This month, our blog entry comes from Natalie Dunn, an early interventionist in our upstate office!
Natalie shares about her personal experience with dyslexia and how it helps her relate to families she serves here, at Bright Start.
My dad’s a chemist. My mom’s an engineer. My older brother’s an engineer. My little sister’s a theater student in NYC. And I’m an early interventionist – with dyslexia. Well….all the indicators from my childhood on into adulthood combine to show a strong likelihood that I do have some form of dyslexia. My very smart and concerned parents noticed that I was struggling much more than my older brother in spelling and reading around the second and third grade. I had a hard time sounding out words, therefore I couldn’t figure out how to read them-much less know how to spell them. I consistently felt dumb and inferior to my siblings and my classmates. Not by their doing, but just because I couldn’t seem to measure up no matter how hard I tried. My mom took me one day to get evaluated, to get a second opinion, and she was blown off by the doctor. He told my mom she was a bad mom for trying to push me too hard. (That wasn’t easy for me or my mom to hear, but she was determined). So, my parents decided to take matters into their own hands. They got me into tutoring and we put in more time for me to learn how to read at my pace. Later on, math also became difficult and I had to work to understand the symbols. But the thing is, is that dyslexia doesn’t determine my intelligence, just how I process what I see. I still graduated high school, got my bachelor’s degree, and I have a job working for this phenomenal company side by side wonderful people who all see the intelligence and light kids have.
By working for Bright Start I got the opportunity to exercise my mind at a conference. In January, I attended the Family Connections conference, where one of the speakers was from Decoding Dyslexia. She spoke about dyslexia, and the more I sat there and looked at the parents around the room I realized that they are all in the position that my parents were in years ago. Everything she said was ‘to the T’ of the issues and struggles I experienced. She described everything I said above. Then she went into talking about how as adults, people with dyslexia are unorganized (ME), they have a hard time managing time (ME), concentrating (ME), and still have difficulty with spelling (still-ME).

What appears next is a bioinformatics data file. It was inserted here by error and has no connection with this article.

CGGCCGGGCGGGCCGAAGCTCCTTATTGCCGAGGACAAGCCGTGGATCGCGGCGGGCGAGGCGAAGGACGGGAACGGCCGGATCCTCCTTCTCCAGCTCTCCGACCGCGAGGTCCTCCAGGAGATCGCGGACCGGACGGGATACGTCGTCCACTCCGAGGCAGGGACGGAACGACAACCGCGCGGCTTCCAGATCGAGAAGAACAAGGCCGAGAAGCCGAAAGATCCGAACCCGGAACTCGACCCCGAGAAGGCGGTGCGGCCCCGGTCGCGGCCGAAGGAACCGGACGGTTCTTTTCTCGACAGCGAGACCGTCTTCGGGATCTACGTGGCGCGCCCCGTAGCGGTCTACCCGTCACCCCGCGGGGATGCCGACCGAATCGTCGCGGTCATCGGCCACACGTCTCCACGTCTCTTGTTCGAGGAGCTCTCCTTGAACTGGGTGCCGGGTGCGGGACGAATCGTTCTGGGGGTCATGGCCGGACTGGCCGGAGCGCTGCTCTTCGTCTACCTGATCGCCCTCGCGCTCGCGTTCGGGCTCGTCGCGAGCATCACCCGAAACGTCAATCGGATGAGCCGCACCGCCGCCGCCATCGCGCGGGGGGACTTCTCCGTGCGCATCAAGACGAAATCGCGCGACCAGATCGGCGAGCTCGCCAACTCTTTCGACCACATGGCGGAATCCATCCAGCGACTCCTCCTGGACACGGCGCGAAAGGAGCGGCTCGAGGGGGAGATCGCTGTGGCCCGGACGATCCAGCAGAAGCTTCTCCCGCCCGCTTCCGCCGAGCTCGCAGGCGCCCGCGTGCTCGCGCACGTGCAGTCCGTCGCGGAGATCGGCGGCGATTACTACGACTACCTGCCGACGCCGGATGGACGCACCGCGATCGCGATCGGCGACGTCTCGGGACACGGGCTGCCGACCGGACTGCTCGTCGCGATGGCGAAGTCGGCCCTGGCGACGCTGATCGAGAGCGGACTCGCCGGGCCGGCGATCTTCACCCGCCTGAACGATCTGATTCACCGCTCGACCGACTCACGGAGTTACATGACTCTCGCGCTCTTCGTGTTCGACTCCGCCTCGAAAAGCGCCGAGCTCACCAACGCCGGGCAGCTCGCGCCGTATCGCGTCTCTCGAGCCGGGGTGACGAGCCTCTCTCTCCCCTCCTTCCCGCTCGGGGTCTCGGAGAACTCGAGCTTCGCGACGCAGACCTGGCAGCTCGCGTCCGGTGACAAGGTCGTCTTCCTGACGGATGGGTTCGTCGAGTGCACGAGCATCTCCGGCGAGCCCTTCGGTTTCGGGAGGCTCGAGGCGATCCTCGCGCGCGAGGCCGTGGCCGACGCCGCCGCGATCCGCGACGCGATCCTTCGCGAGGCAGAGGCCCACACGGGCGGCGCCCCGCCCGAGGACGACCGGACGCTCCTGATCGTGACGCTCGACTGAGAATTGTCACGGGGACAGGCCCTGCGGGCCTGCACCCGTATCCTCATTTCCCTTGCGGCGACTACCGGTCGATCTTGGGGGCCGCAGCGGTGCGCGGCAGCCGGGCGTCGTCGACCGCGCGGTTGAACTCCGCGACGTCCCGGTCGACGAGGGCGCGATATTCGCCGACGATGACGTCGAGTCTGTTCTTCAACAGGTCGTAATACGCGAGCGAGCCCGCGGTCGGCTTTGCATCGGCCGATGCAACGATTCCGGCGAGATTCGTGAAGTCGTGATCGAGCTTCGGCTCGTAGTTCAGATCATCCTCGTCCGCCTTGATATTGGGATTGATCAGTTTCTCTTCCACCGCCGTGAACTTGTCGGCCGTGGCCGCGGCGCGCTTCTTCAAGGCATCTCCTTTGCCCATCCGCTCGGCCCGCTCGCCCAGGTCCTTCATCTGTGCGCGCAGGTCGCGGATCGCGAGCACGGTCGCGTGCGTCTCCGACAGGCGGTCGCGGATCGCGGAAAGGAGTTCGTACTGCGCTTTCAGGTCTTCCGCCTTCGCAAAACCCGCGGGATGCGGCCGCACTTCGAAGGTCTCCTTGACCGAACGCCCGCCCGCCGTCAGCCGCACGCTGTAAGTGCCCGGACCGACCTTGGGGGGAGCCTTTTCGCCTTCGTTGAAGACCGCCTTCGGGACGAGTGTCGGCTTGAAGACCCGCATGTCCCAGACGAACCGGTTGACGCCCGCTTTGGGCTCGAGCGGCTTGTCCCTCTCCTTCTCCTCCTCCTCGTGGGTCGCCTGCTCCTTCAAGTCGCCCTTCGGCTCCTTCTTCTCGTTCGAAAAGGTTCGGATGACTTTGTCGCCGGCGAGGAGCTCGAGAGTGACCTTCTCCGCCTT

Decoding Dyslexia is a nationwide organization that helps parents, guardians, and those who want to help educate children across the board learn about dyslexia. They help people understand it and see the potential that could grow if you let it. Dyslexia is the most under- or mis-diagnosed learning disability. It often coincides with ADD or ADHD, but they don’t always go hand-in-hand. Dyslexia is genetic and it can be passed down. There is a screening to test children for it, so if you have concerns, ask your doctor. And, like you always do, have faith in your child. My parents did and I made it.
You can find “Decoding Dyslexia” as a nationwide page on Facebook, and they also have a “Decoding Dyslexia” chapter in almost every state. I’m a part of the one for South Carolina, check it out and educate yourself for more information!